Besides Chandra, the core team includes Divya Kapoor, design head for the travel vertical, and Arya Nerker, who heads design for the home segment. Kapoor has worked with British home-furnishings retailer Cath Kidston and London’s Selfridges prior to Nicobar; Nerker has spent a considerable part of her career as a brand and home designer for Good Earth. Nicobar is mindful of its sourcing, using more of sustainable fabrics and materials such as organic cotton, bamboo, and tencel (cellulose fibre found in wood pulp). Currently, its warehouses are 85% plastic-free. The company is looking to double its footprint over the next two-three years, adding four-five stores a year. It is also not ruling out international expansion. “We always wanted to create a culture and a brand for the long term. Rooted in India, yet globally relevant,” says Rai.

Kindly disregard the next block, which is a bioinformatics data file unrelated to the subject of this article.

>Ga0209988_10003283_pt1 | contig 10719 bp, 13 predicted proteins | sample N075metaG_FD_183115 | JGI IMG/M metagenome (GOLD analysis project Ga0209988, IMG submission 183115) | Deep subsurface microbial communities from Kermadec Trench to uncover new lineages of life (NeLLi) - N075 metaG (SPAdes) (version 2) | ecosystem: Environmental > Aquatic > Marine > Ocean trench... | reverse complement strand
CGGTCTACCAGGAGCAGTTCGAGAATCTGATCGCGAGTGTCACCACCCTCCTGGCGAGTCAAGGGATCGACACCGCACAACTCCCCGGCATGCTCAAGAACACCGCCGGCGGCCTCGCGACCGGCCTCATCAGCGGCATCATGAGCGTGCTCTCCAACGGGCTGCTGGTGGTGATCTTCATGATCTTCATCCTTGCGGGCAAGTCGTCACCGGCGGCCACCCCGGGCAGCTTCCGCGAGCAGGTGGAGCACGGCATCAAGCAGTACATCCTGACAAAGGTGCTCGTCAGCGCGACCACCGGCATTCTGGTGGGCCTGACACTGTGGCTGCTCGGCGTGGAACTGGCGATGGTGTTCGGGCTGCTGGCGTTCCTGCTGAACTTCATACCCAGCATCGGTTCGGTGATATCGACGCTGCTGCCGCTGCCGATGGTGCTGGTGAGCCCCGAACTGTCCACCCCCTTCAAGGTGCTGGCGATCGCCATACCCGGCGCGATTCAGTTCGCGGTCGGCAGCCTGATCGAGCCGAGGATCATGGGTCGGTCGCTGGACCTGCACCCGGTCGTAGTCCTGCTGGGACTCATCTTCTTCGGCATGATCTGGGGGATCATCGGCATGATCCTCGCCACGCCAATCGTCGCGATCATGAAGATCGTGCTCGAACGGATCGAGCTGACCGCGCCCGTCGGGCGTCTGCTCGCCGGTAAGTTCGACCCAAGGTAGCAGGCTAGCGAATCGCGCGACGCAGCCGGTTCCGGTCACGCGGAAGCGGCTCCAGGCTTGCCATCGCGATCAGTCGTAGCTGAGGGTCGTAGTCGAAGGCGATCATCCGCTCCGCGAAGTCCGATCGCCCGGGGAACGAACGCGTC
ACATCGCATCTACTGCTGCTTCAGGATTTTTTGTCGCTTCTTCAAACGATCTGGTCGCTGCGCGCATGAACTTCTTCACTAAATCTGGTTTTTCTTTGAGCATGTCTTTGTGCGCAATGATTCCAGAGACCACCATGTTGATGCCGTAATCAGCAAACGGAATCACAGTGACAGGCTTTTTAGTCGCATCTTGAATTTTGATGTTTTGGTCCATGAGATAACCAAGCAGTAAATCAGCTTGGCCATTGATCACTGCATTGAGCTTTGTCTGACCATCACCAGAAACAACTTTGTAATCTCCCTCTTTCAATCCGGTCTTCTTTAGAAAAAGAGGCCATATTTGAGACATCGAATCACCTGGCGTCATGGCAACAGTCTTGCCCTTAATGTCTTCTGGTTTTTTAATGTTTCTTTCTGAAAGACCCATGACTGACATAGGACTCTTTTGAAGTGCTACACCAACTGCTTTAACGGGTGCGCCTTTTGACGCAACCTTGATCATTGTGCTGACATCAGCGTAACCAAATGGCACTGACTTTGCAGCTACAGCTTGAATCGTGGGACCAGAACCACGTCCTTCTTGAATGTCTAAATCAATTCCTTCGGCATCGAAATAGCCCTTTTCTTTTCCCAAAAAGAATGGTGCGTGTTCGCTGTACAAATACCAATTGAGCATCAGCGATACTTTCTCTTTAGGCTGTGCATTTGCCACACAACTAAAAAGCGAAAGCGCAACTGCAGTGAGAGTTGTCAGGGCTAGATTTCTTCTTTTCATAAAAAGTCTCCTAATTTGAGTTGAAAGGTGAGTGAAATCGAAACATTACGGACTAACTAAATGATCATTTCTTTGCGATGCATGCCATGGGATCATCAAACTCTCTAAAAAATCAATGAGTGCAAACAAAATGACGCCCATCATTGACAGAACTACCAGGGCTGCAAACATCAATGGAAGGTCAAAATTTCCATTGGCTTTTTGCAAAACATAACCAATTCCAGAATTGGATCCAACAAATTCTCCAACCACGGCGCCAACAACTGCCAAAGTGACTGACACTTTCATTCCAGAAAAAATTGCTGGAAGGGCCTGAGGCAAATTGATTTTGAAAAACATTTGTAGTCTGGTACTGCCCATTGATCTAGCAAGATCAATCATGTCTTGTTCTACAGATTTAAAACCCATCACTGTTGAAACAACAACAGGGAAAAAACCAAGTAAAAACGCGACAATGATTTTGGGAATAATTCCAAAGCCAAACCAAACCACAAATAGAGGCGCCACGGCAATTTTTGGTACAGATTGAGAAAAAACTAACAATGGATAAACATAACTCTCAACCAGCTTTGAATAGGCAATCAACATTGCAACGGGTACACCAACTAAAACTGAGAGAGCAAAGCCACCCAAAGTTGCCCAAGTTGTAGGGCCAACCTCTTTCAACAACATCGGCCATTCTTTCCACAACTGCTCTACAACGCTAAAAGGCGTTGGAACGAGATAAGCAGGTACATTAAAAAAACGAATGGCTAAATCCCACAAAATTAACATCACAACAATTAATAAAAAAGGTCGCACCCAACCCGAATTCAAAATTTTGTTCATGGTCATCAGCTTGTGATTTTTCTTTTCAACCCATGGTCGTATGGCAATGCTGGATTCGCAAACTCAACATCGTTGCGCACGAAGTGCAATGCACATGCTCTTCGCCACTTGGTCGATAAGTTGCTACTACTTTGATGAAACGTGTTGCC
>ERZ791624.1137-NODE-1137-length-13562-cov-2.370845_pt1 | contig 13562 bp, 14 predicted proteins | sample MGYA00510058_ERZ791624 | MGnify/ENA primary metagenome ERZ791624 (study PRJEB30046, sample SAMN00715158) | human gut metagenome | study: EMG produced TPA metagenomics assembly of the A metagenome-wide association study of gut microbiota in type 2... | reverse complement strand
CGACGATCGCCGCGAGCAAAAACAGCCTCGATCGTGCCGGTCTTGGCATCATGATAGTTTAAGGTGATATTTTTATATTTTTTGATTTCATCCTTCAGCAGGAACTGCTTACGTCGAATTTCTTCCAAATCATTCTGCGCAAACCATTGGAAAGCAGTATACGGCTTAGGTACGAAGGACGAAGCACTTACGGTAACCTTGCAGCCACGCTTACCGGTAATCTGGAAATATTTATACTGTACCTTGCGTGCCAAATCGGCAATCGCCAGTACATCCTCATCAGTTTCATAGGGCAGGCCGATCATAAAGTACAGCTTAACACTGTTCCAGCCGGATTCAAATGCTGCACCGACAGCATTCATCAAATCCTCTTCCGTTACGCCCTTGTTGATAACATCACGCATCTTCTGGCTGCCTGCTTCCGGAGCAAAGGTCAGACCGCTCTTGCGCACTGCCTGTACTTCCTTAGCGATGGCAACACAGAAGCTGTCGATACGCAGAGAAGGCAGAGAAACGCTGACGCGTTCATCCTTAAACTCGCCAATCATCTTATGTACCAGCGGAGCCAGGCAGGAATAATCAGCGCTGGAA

Dutta points out that Indian brands tend to get pushed into niches but as the number of customers that are both discerning and have the ability to spend grow, home-grown brands will get better traction to scale. “The Indian diaspora across the world is a potential catchment, especially through online platforms and apps. The challenge here is to work out the systems and logistics to ensure timely availability and service at a reasonable cost,” he says.

Being around each other all day long has only helped strengthen the bond between the entrepreneurial couple. “There is huge trust and respect. That is the foundation.” For many, bringing work home is a huge no-no. In Lal and Rai’s case, there’s no escaping it. “Since we are spouses, the danger is to carry home issues from work. We do that sometimes and it gets stressful,” says Lal. “However, for the most part we have managed quite well.”

This story was originally published in the November 2019 issue of the magazine.